U.S. pending home sales unexpectedly rose in December for the first time in seven months, wrapping up an otherwise poor year for a housing market battered by a doubling of mortgage rates.
The National Association of Realtors' index of contract signings to purchase previously owned homes increased 2.5% last month to 76.9, according to a release Friday. The median estimate in a Bloomberg survey of economists called for a 1% decline.
Throughout 2022, contract signings decreased more than 20% as demand weakened on the heels of aggressive interest-rate increases by the Federal Reserve, lifting borrowing costs. Consumers' views of home-buying conditions are hovering near historic lows, based on University of Michigan survey data.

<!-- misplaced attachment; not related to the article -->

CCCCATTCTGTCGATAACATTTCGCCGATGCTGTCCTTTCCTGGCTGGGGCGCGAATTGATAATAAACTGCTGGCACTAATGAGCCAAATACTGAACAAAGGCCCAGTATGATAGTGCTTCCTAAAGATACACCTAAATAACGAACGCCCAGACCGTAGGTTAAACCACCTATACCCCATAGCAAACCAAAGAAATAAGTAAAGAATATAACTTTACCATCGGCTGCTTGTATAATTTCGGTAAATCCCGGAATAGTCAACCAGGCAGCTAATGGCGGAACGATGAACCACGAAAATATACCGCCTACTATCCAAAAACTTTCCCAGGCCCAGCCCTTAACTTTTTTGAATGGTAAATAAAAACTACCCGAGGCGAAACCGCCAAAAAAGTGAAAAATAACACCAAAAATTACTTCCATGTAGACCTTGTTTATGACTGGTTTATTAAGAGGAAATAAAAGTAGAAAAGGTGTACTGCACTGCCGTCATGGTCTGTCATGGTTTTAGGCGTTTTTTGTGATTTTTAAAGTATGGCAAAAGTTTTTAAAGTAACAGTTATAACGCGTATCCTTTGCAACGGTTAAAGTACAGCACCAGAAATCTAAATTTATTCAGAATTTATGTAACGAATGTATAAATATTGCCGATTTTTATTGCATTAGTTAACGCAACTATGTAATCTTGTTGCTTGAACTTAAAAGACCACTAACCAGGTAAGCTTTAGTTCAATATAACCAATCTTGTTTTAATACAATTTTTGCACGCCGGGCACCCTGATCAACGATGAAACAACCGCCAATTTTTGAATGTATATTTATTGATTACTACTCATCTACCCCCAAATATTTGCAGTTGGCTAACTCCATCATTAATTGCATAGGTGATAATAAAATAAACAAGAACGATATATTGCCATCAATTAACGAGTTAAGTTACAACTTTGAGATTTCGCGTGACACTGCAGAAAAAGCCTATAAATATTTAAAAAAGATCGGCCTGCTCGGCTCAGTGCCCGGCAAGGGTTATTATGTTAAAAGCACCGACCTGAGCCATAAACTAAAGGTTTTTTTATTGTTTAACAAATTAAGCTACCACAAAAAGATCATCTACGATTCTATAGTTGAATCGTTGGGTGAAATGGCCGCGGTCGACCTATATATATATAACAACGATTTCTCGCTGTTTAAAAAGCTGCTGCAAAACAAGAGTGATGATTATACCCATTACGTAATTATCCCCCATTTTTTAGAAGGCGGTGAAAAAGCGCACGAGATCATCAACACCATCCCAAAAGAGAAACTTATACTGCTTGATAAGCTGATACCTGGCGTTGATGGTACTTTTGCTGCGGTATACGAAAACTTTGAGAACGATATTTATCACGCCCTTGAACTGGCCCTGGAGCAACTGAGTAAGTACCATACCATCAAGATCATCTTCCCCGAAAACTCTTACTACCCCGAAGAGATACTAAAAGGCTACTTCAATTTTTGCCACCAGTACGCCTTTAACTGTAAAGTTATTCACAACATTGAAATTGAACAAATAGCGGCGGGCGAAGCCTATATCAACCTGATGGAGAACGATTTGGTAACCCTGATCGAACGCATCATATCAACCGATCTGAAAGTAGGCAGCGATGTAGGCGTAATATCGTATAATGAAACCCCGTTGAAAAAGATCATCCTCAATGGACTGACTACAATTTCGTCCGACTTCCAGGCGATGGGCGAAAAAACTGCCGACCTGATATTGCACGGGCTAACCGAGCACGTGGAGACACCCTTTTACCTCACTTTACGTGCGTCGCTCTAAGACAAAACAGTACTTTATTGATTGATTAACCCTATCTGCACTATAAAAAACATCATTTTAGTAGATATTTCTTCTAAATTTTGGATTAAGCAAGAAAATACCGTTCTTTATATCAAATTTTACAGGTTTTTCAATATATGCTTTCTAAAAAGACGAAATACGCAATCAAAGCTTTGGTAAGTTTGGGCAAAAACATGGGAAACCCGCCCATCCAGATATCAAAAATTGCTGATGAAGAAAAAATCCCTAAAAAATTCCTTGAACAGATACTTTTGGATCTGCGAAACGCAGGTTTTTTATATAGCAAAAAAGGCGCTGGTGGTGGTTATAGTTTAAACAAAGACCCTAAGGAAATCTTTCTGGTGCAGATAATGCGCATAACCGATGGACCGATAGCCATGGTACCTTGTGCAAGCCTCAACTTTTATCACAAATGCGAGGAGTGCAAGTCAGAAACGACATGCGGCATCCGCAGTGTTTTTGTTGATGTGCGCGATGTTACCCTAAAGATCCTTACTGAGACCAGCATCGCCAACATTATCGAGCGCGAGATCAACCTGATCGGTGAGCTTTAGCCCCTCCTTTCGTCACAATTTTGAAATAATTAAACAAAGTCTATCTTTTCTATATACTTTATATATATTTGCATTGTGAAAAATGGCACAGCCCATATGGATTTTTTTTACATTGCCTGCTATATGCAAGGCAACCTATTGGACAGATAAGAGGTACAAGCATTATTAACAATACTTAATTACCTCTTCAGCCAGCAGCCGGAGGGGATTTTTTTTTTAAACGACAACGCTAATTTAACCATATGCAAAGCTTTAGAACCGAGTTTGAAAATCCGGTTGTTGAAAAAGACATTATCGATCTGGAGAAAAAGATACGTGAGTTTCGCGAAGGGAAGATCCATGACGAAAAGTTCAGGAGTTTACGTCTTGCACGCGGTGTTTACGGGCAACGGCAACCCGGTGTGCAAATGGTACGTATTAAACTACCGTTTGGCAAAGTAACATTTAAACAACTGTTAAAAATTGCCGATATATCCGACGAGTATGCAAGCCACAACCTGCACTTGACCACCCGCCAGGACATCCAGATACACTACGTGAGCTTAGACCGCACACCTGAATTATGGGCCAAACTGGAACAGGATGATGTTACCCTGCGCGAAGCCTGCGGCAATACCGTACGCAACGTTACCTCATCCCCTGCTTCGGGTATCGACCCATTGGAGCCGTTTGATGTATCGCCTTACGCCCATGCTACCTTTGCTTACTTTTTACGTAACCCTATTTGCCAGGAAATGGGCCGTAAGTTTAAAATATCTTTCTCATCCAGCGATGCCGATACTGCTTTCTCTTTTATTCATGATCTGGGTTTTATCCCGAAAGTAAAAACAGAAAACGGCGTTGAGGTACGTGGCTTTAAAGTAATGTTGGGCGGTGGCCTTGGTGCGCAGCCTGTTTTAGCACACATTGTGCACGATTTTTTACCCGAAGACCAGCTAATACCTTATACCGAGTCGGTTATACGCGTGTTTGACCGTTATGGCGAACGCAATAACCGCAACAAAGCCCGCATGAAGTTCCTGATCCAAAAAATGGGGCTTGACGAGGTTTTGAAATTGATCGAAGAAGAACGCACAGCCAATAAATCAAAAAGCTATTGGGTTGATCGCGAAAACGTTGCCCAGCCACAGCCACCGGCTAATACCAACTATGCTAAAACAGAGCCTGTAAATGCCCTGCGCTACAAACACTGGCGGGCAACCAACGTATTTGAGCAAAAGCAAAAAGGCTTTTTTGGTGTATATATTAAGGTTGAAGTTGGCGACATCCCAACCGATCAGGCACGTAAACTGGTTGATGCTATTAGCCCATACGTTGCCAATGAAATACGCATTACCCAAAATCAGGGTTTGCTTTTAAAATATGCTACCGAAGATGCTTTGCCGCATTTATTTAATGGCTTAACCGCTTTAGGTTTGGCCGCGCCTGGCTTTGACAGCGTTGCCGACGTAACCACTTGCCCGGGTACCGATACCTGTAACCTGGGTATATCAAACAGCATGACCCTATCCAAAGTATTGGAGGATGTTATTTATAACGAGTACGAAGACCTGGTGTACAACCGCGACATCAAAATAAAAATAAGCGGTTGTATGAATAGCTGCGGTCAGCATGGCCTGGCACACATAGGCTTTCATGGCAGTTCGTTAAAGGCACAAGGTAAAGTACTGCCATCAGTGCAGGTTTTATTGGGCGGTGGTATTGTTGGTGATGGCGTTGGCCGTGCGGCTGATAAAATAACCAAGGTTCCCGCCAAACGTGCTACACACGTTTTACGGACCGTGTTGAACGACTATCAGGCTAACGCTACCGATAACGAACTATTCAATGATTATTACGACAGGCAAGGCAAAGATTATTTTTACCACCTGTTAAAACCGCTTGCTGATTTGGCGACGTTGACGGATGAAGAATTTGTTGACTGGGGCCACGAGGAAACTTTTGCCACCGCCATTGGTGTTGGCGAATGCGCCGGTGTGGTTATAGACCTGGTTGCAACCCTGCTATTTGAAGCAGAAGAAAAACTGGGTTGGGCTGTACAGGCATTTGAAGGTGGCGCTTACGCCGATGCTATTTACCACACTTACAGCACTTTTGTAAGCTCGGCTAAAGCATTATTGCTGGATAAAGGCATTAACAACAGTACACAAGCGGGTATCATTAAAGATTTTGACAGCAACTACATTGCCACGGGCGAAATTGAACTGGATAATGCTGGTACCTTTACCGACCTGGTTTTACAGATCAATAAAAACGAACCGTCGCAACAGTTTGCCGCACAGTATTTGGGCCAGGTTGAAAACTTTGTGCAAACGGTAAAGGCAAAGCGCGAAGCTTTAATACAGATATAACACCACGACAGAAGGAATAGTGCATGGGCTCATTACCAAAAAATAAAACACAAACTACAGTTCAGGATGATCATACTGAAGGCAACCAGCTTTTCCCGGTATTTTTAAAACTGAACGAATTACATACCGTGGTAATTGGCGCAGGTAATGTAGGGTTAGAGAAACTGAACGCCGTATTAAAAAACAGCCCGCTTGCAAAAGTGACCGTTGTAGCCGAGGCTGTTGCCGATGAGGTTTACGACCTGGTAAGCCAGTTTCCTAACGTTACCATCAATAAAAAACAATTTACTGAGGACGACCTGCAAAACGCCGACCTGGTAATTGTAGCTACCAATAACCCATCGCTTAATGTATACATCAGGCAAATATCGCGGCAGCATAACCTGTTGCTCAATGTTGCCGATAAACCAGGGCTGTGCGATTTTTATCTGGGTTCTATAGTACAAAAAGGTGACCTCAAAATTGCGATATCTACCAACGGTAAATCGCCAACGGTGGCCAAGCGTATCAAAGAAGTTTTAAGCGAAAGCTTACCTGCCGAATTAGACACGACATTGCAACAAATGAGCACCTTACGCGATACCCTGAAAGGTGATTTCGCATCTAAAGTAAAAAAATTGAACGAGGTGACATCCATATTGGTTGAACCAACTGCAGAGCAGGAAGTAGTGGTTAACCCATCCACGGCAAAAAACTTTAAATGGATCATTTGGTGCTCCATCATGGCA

Other recent data, however, has shown some signs that demand is stabilizing as borrowing costs and prices retreat.
"This recent low point in home sales activity is likely over," Lawrence Yun, the Realtor association's chief economist, said in a statement. "Mortgage rates are the dominant factor driving home sales, and recent declines in rates are clearly helping to stabilize the market."
Pending sales rose in two of four regions in the month, led by a 6.4% gain in the West and a 6.1% increase in the South.
Pending home sales are often looked to as a leading indicator of existing-home purchases as properties typically go under contract a month or two before being sold. The index is based on a sample that covers about 40% of multiple listing services' monthly data.
Information for this report was contributed by Chris Middleton of Bloomberg News (WPNS).